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Are We Relying Too Much on Behavioral Economics in Brand Marketing?

Posted by Gerhard Jacobs on January 30th, 2014 at 11:51 pm

Big words? Check. Confusing correlation between everyday activity and semi-abstract study? Check. But what does it all mean when you look at it from a marketing and branding perspective? Well the answer is simple, you look at what people do, and you adapt your marketing and branding activities accordingly. Sounds like an ace strategy right, I mean, we’ve been doing it for ages so why not continue?

Thing is, the times they are a changin’ folks; and the whippersnappers entering our demographic poole aren’t exactly the loyalists we’ve come to know and rely on for continued support.

Where does behavioral economics come into the fold here? Right, so in order to punt our products successfully we need to understand the people were aiming at, this isn’t rocket science. The problem, however, is when we rely too much on continuous consumer input when designing marketing and branding strategies. Don’t get me wrong, engagement is key if you’re ever to build trust between your business and the consumer; the point I’m trying to make here is that a solid strategy rests heavily on a few core elements, fundamentals without which no amount of surveys will materialize into a sound actionable plan.

Market Placement

Understanding the role your product occupies in your desired field brings you closer to realizing your goals in terms of consumer acceptance. Punting on every possible platform is fine if all you’re looking for is buzz, but therein lurks a bear-trap that so many have fallen victim to; hype with nothing concrete to grab people’s sustained attention. The hospitality industry is a perfect example of this. How many establishments do we see showing up on our radars, only to blip out after a while? No. Our aim should be to identify and exploit the respective space we occupy in the marketplace, breeding a deeper understanding for what we have to offer and as such becoming an authority in that sphere.

Product Performance

No matter how well you market your product and regardless of how unique it is; the robust will always prevail. Anyone can copy an idea as soon as it hits the market and chances are they’ll do it far cheaper and possibly even improve on it. Focus on how your product performs and in doing so you’ll instill trust not only in what you offer, but consumers will begin to trust your brand and engage with it.

Dialogue

I can’t stress this enough; entering into dialogue with your consumers generates valuable engagement that eventually results in an invaluable understanding of their needs, without having to constantly change strategy to keep up with them. Entering into dialogue doesn’t mean you have to utilize every single avenue merely to get input. Listen, learn, respond and in doing so you’ll skip past the melange of traffic coming from all angles…managing this often sends marketers and brand professionals off on a tangent where they merely end up trying to keep others happy, sacrificing the quality of their product in the process.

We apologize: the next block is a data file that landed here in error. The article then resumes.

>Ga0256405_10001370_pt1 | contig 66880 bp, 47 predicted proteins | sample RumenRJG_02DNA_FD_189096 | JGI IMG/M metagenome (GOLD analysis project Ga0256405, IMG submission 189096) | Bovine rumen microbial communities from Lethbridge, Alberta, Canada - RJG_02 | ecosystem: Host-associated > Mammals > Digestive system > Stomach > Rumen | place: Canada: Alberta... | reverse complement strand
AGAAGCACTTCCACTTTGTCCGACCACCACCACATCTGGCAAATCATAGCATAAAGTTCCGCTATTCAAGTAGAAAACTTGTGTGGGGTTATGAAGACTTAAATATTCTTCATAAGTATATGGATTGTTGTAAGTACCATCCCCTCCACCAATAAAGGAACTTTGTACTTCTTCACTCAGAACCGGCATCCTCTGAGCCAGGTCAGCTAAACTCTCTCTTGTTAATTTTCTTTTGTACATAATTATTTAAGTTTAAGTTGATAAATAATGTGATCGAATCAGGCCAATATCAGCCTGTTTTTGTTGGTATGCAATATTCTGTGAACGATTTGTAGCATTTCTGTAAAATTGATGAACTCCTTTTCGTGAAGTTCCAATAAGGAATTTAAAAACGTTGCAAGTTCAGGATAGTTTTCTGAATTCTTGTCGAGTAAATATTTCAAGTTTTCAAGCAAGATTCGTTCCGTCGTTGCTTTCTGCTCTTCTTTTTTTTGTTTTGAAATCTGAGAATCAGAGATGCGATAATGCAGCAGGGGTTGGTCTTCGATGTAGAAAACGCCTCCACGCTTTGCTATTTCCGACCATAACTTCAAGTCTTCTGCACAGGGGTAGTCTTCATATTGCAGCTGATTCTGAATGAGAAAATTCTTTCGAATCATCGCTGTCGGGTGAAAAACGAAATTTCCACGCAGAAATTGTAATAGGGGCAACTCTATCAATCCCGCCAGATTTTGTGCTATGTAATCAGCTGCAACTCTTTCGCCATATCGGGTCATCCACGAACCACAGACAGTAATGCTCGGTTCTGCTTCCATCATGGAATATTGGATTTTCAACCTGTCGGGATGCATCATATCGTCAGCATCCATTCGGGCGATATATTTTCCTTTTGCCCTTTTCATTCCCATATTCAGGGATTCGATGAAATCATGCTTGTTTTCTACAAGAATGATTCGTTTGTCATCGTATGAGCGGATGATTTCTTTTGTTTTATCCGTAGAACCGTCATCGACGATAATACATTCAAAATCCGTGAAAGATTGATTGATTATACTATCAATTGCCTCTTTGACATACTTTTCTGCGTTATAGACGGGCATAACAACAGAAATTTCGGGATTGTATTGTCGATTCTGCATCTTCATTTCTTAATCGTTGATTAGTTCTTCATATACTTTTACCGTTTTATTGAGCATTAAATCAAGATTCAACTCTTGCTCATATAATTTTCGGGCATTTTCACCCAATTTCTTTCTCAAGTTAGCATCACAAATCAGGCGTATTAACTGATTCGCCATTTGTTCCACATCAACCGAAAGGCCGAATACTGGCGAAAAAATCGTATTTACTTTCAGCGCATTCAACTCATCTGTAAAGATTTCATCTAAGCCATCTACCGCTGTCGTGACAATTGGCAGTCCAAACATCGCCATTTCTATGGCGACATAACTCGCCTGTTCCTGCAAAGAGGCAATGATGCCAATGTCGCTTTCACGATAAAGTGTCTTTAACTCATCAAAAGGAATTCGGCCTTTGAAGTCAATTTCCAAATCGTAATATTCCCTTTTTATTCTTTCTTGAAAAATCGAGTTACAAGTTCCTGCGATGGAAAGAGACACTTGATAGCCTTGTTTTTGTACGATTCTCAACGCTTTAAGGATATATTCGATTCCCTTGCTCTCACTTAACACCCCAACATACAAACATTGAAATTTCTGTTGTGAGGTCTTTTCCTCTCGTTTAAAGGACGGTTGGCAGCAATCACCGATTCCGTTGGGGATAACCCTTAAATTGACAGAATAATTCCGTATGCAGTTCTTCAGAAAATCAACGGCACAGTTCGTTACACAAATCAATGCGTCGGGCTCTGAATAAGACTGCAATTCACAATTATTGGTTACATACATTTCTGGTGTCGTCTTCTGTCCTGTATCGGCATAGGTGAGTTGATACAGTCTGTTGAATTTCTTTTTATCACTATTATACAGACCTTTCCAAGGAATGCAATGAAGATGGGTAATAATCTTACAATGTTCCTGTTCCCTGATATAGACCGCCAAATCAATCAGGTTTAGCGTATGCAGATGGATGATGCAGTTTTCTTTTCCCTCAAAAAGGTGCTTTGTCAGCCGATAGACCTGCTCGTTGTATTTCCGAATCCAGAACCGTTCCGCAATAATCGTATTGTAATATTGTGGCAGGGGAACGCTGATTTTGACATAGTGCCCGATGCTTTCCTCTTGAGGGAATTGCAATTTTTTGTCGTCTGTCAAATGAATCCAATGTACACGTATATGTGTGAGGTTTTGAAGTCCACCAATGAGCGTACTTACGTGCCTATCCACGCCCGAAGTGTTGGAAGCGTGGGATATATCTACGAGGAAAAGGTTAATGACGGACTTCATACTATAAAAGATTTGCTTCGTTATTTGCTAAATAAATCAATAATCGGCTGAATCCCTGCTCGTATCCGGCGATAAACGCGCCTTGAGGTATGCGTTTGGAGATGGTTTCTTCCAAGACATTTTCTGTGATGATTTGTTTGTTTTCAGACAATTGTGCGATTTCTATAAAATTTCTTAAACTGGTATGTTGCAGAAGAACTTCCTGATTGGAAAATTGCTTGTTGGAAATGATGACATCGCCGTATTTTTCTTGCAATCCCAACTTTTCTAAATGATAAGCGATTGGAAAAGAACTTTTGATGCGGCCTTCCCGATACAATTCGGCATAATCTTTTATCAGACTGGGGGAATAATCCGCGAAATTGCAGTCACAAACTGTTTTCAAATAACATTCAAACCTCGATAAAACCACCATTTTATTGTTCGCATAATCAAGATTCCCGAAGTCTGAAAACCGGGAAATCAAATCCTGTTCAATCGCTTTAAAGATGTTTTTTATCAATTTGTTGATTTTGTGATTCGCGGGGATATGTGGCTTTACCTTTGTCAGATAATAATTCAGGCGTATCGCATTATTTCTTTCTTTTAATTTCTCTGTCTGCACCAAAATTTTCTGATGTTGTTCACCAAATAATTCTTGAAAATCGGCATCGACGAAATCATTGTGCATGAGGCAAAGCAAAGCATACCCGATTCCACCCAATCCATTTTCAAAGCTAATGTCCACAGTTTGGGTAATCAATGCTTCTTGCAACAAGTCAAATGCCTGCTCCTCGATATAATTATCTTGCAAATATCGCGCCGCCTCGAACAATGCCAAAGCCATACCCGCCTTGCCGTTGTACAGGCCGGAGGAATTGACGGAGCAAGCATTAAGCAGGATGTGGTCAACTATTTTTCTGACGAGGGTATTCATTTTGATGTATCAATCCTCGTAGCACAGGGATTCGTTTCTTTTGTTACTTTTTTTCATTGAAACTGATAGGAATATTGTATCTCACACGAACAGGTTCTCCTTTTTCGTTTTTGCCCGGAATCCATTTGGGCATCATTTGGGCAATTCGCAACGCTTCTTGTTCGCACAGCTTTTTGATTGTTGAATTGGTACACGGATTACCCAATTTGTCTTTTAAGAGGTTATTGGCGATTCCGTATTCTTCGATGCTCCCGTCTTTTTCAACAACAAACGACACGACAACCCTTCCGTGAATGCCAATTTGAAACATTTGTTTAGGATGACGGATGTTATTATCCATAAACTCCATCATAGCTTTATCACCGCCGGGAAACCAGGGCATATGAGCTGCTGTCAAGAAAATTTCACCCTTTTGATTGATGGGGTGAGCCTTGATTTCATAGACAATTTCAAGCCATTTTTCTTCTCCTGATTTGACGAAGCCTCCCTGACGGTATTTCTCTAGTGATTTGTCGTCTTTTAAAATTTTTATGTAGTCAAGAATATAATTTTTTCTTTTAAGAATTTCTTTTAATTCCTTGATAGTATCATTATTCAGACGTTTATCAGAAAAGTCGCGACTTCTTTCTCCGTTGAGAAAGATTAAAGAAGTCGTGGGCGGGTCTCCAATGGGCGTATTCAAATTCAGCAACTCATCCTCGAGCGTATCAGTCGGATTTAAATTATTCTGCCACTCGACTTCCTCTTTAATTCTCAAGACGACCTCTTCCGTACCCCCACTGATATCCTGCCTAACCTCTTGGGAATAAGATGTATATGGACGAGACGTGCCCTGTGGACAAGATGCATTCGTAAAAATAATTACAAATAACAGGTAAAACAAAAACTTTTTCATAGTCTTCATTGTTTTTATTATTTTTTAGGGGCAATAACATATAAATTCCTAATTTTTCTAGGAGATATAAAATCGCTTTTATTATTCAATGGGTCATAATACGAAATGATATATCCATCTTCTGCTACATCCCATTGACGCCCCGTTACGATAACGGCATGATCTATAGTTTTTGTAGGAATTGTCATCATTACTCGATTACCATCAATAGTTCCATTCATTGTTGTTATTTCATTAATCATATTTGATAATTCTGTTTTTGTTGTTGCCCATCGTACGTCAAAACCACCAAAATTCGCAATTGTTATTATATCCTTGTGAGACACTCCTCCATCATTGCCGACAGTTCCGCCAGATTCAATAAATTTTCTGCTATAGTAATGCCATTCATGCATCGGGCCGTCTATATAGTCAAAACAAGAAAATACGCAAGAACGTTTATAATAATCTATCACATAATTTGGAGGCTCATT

While behavioral economics and the incorporation thereof into the marketing and branding cycle has no doubt proven successful in the past, the future will see us having to look inwards and realign ourselves so as to offer a solid product, with valuable and sustainable consumer engagement in order to manage expectations and perceptions.

2 Responses to “Are We Relying Too Much on Behavioral Economics in Brand Marketing?”

  1. Brant says:

    I'm missing the behavioural economics aspect of this article. BE is a very vital development in branding, as it helps companies move towards a ratified view of consumers that is closer to reality. Rational choice decision models engender a view of the consumer as a emotionless zombie. Whilst behavioural economics supports the fundamental principles that branding is built on - linking behaviour to emotional decision making. So are you arguing a return to pre-BE approaches?

    • Thanks for the response Brant, you're absolutely correct.

      Understanding consumer behavior is essential, but the point I'm making is that, especially with new media as a fast-growing avenue for marketing; more and more marketers and brand professionals are relying solely on consumer research and lagging in valuable product performance. This makes for an unsustainable cycle whereby the consumer eventually catches on and moves towards better products, regardless of behavioral punting.

      Let me know what you think, I'd love to chat about the topic some more if you've got the time.

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